1 November 2023
Traverse Theatre, Edinburgh
The revival of acclaimed Scottish play, Dead Dog Dog comes 35 years after it's original run at Edinburgh's Traverse Theatre. Written by BAFTA and International Emmy Winner John McKay and directed by Liz Carruthers, Dead Dad Dog is a dark comedy drama full of 1980's nostalgia with two great performances at it's heart.
"Dead Dad Dog introduces us to young, ambitious, 80's Edinburgh lad Eck. He’s raring to go, eagerly awaiting the job interview which will change his life, when the ghost of his long dead father, Willie, materialises before his eyes. What follows is a blackly comic nightmare as Eck navigates his big day with his phantom father in tow."
What a brilliant idea for a play! How annoying (and alarming!) it would be for a dead relative to be stuck by your side, a witness to everything you get up to. From shopping for groceries, to date night, to taking a bath, Eck cannot escape his dead dad's gaze. And his dad cannot escape him. These set-pieces are well observed and very funny. I'm sure there's a TV sitcom in this material.
There is no set nor props in the production; a simple backdrop and single chair are all that grace the stage. The play relies on the strength of the writing, direction and performances from the two lead actors. And what performances! Angus Miller plays Eck, horrified at the arrival of his dad who interrupts his day, Miller expertly conveys how we'd all feel in that situation: confused, irritated, but maybe, reluctantly, a little pleased to have some extra time to say what wasn't said before.
Liam Brennan is excellent. I've recently seen him excel on stage as Inspector Goole in the UK tour of An Inspector Calls, and here his presence is likewise as impactful. The two actors work brilliantly together. There are some tender moments, and more than a few awkward and hilarious moments. Throughout them all their relationship is engaging, sometime tense, always believable.
Dead Dad Dog has a prestigious pedigree: The original production starred Robert Carlyle (Trainspotting, The Full Monty, Once Upon a Time) and it even had a “for one night only" revival in New York starring Alan Cumming and Brian Cox.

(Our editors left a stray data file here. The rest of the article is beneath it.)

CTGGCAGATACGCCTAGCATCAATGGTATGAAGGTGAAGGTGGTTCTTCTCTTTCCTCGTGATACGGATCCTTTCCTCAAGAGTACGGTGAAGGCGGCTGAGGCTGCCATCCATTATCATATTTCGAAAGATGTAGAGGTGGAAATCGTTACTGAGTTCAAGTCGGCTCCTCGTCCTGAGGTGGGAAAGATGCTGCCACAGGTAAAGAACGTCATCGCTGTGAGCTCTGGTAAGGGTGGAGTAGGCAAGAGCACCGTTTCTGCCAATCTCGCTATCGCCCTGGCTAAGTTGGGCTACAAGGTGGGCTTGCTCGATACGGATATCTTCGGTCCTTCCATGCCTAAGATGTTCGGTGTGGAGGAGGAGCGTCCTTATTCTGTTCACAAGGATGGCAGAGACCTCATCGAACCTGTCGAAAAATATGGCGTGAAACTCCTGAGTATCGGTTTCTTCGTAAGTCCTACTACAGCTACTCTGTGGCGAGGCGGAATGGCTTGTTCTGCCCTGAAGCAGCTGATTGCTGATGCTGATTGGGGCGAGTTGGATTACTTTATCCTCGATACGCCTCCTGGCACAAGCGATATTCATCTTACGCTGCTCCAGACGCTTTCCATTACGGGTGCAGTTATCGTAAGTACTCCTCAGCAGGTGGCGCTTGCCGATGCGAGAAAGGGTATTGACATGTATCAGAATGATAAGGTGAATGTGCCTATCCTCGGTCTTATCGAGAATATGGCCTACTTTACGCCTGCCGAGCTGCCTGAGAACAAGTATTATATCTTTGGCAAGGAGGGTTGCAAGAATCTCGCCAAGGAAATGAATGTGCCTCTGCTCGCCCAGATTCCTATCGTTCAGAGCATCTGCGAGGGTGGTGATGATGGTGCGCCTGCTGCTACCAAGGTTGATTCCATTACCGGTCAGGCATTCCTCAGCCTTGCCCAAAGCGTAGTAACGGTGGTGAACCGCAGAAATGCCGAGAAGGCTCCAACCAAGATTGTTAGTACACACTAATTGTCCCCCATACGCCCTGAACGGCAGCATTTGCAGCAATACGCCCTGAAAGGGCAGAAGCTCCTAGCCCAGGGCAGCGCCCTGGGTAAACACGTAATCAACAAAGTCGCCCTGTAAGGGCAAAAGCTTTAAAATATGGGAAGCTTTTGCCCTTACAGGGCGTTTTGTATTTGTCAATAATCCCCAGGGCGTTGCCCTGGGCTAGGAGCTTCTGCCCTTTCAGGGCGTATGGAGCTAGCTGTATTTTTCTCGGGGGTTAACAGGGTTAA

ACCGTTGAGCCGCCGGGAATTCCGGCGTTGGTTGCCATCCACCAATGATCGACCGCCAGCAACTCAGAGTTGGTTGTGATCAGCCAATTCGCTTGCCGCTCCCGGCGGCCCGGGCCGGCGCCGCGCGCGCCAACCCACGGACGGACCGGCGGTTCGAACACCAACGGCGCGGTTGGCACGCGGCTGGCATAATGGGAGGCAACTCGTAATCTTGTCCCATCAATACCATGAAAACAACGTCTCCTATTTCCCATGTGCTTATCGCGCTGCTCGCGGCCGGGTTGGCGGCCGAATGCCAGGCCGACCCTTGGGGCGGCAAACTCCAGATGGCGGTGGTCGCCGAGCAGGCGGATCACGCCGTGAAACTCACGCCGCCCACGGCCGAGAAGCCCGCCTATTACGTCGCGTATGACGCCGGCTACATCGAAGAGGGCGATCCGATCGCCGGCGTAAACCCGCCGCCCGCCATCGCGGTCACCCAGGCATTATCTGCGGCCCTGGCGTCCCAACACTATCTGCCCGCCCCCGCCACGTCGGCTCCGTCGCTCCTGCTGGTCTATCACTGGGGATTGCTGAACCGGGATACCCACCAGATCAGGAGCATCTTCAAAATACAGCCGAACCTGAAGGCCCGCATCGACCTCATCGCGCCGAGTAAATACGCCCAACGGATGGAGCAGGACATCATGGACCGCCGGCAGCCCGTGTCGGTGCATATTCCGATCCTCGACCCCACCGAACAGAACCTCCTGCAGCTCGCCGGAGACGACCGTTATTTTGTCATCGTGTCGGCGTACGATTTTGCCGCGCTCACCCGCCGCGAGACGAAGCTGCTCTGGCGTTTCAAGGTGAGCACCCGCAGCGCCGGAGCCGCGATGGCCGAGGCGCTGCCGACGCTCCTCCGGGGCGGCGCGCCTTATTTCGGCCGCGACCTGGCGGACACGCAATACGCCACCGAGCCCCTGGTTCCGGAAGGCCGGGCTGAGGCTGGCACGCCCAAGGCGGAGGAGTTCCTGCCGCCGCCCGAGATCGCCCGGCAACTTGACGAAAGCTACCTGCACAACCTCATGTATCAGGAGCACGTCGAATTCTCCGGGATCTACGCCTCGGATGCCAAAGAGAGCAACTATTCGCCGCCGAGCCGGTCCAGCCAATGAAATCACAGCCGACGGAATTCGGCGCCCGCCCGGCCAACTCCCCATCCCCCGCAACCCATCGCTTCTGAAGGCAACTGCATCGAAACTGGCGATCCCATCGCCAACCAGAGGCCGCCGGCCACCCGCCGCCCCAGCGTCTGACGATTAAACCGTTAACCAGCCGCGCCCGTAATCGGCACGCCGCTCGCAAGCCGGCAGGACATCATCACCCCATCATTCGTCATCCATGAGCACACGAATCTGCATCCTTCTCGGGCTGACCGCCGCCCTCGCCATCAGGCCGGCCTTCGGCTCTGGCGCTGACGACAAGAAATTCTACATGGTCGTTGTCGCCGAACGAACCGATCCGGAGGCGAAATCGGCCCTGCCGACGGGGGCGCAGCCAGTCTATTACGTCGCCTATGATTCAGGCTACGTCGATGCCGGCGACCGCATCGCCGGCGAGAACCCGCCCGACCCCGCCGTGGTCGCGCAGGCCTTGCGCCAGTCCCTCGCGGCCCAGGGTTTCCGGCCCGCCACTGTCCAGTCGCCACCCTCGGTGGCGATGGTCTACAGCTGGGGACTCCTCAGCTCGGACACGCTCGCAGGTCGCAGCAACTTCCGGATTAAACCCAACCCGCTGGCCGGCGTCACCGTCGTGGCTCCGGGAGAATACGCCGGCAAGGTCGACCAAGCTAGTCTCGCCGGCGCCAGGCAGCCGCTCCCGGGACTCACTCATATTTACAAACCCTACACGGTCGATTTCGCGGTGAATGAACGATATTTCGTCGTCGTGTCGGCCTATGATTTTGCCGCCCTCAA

I can see why the cream of Scottish talent are attracted to it; despite being 35 years old, the writing still feels sharp and it's absolutely relevant today. Dead Dad Dog has much to say about fathers and sons, life and death, memories and moving on... I strongly related to all the Scottish working class references; and really, that life hasn't changed all that much in 30 years.
Despite the accomplished performances, writing and production, I did feel the play fizzled out a little. There weren't any unexpected revelations, nor did it wholly move or thrill me. Not every piece of art needs to do that of course, and as a "what if?" observation into one man's derailed day, it's fun and enjoyable entertainment.
Talking of entertainment, the pre-show soundtrack, and indeed the show itself is full of the best of 1980's pop music. Go early and lap up the tunes!
**This production was originally planned as a double bill of Dead Dad Dog and new sequel, Sunny Boy. However due to cast illness, Sunny Boy was not staged during this run. I hope it isn't too long before I can catch up with these characters again in future.
Dead Dad Dog plays at Edinburgh's Traverse Theatre until Saturday 4th November 2023.
Traverse Theatre (10 Cambridge Street, Edinburgh, EH1 2ED)
Wednesday 1 November - Saturday 4 November 2023
1hr 10mins (no interval) | £14-£17
🎟️ For more info and tickets visit www.traverse.co.uk
📸 Production photos: Lidia Crisafulli
Cast and Creatives
Eck - Angus Miller
Willie - Liam Brennan
Written by - John McKay
Directed by - Liz Carruthers
Production and Stage Manager - Deb Waters
Set and Costume Designer - Alex Marker
Lighting Designer - Rachel Sampley
Sound Designer - Julian Starr
Produced by Old School and Stories Untold Productions in association with Neil McPherson for Finborough Theatre.
🌟REVIEW: Dead Dad Dog (John McKay, Traverse Theatre, Edinburgh)🌟
🎟️ Disclosure: I was invited to review this show and received a complimentary ticket in exchange. Whether I am invited or not has absolutely no impact on my reviews or star ratings.
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